ingredient information
Pears Prickly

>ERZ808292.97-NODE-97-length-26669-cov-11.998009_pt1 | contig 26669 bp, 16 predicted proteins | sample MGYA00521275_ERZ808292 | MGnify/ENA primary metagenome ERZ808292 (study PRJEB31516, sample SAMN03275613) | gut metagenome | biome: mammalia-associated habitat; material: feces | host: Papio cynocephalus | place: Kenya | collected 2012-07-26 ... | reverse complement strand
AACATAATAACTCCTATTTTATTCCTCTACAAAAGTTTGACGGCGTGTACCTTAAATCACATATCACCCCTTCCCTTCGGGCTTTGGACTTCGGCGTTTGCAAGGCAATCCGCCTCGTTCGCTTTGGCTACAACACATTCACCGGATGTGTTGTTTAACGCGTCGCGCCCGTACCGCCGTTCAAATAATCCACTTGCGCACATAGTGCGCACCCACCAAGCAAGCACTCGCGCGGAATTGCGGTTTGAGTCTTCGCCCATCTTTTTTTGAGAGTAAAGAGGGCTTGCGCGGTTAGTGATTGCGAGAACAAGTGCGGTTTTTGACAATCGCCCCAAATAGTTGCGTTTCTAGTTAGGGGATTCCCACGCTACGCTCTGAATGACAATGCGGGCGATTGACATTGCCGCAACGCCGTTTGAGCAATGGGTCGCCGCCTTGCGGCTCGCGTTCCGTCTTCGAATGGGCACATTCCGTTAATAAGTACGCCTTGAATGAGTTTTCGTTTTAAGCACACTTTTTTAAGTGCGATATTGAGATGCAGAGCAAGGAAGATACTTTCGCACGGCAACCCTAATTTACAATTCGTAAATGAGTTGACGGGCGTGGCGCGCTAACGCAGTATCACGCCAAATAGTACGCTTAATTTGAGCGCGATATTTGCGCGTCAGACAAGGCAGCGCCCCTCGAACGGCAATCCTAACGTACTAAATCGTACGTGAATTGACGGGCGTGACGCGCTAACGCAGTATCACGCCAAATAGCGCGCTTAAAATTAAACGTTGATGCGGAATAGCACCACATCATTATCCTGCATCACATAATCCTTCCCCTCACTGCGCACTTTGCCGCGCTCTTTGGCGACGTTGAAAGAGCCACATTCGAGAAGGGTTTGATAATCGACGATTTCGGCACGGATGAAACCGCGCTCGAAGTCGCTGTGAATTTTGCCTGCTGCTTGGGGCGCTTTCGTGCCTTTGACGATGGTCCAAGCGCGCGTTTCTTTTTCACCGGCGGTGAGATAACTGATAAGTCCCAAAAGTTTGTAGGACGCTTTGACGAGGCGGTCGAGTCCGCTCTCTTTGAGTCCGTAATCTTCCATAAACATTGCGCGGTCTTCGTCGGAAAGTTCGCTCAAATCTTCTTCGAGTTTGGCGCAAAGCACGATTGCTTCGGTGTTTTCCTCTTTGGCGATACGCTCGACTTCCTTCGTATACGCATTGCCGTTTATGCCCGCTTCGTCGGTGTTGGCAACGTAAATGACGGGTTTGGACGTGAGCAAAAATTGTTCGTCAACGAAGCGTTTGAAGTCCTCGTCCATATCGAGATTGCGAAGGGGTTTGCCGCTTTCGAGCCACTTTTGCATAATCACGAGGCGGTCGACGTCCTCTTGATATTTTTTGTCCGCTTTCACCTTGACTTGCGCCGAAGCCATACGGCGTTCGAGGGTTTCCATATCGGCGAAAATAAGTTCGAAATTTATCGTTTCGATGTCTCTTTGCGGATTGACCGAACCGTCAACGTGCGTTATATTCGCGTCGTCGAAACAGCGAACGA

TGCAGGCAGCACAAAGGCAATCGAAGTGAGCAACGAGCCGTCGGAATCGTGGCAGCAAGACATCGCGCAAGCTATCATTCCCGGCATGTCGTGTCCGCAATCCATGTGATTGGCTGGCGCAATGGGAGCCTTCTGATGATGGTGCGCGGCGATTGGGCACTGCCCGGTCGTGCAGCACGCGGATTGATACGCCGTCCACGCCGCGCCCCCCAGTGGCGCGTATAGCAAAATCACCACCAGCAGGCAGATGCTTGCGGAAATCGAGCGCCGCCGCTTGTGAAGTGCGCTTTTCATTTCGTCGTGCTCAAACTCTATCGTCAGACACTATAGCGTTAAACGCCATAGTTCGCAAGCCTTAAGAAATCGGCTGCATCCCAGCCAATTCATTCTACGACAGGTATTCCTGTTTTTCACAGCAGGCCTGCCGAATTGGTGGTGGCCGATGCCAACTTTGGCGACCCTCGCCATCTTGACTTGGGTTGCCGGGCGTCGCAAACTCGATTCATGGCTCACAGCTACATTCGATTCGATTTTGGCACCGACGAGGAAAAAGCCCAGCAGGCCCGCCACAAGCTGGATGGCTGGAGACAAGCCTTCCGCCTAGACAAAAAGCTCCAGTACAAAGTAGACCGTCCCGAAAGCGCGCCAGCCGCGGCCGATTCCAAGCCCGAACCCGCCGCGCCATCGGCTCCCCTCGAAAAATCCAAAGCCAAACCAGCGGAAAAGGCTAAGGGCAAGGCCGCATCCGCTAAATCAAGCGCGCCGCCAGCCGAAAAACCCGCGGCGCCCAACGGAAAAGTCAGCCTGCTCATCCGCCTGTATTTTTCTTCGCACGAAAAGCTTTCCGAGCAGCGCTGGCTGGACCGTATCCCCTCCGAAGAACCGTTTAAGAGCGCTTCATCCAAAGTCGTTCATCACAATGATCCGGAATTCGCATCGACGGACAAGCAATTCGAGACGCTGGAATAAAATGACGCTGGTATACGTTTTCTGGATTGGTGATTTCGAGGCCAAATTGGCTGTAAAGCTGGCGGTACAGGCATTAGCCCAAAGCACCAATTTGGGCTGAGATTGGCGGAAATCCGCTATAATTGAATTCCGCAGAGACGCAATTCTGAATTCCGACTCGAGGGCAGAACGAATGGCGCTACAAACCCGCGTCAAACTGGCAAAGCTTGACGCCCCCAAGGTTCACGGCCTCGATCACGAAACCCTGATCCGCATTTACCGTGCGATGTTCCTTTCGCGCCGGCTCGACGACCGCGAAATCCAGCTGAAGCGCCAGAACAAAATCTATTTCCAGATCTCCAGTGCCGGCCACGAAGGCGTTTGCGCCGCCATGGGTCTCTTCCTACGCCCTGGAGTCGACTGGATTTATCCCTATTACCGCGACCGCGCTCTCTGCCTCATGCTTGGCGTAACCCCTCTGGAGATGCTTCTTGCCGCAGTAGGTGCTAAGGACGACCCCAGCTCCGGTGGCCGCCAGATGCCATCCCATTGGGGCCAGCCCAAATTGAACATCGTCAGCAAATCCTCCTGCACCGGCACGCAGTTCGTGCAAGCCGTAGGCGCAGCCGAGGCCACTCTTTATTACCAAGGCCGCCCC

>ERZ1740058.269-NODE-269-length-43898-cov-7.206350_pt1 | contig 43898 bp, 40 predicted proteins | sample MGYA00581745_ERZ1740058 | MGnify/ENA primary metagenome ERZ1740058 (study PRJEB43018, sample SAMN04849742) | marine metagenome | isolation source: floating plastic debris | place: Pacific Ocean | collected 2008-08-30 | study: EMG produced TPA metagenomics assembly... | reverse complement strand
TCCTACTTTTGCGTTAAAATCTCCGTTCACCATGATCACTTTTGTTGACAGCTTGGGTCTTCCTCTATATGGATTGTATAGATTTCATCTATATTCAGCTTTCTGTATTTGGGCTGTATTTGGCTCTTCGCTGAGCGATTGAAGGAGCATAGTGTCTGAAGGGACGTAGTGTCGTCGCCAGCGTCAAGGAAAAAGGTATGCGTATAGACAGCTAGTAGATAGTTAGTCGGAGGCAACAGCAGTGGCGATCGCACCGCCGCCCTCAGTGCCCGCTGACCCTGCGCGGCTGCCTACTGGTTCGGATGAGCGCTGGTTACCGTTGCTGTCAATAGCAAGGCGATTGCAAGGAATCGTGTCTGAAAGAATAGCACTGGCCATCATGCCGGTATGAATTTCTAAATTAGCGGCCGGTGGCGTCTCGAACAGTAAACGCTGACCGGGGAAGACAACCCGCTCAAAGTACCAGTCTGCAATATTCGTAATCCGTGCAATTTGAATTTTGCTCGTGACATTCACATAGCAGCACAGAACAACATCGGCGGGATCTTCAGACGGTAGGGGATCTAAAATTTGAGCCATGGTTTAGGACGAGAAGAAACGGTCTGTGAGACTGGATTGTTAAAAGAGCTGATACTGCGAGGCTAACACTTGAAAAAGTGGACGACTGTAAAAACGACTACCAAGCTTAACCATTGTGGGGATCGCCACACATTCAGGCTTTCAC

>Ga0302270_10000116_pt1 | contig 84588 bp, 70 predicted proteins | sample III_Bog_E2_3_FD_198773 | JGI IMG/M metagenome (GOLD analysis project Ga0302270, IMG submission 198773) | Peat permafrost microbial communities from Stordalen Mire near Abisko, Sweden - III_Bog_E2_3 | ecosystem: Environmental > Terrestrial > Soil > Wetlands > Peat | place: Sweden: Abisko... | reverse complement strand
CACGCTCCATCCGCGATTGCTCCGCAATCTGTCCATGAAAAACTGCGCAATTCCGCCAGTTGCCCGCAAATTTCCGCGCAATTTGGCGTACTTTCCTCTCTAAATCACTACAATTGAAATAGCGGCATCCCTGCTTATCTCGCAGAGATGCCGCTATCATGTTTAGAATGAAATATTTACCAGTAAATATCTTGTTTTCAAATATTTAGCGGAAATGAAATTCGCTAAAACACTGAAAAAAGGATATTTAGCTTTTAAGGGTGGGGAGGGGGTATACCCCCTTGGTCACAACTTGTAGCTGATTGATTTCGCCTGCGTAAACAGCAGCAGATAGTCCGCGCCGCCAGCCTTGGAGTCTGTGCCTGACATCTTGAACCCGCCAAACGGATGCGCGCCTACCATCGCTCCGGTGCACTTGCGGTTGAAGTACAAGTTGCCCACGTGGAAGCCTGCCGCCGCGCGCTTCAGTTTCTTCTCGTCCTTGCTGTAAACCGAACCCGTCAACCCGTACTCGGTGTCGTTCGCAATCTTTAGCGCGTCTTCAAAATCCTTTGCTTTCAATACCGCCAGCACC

Opuntia, also known as nopales (see below), or Paddle Cactus from the resemblance to the ball-and-paddle toy, is a genus in the cactus family, Cactaceae. Currently, only prickly pears are included in this genus of about 200[1] species distributed throughout most of the Americas. Chollas are now separated into the genus Cylindropuntia, which some still consider a subgenus of Opuntia. Austrocylindropuntia, Corynopuntia and Micropuntia are also often included in the present genus, but like Cylindropuntia they seem rather well distinct. Brasiliopuntia and Miqueliopuntia are closer relatives of Opuntia. The most commonly culinary species is the Indian Fig Opuntia (O. ficus-indica). Most culinary uses of the term 'prickly pear' refer to this species. Prickly pears are also known as nopal or nopales, from the Nahuatl word nopalli for the pads, or nostle, from the Nahuatl word nochtli for the fruit; or paddle cactus (from the resemblance to the ball-and-paddle toy). Purée and (more rarely) mash are general terms for food, usually vegetables or legumes, that have been ground, pressed, and/or strained to the consistency of a soft paste or thick liquid. Purées of specific foods are often known by specific names, e.g., mashed potatoes or apple sauce. The term is of French origin, where it meant in Ancient French (13th century): purified or refined. Purées overlap with other dishes with similar consistency, such as thick soups, creams (crèmes) and gravies — although these terms often imply more complex recipes and cooking processes. Coulis (French for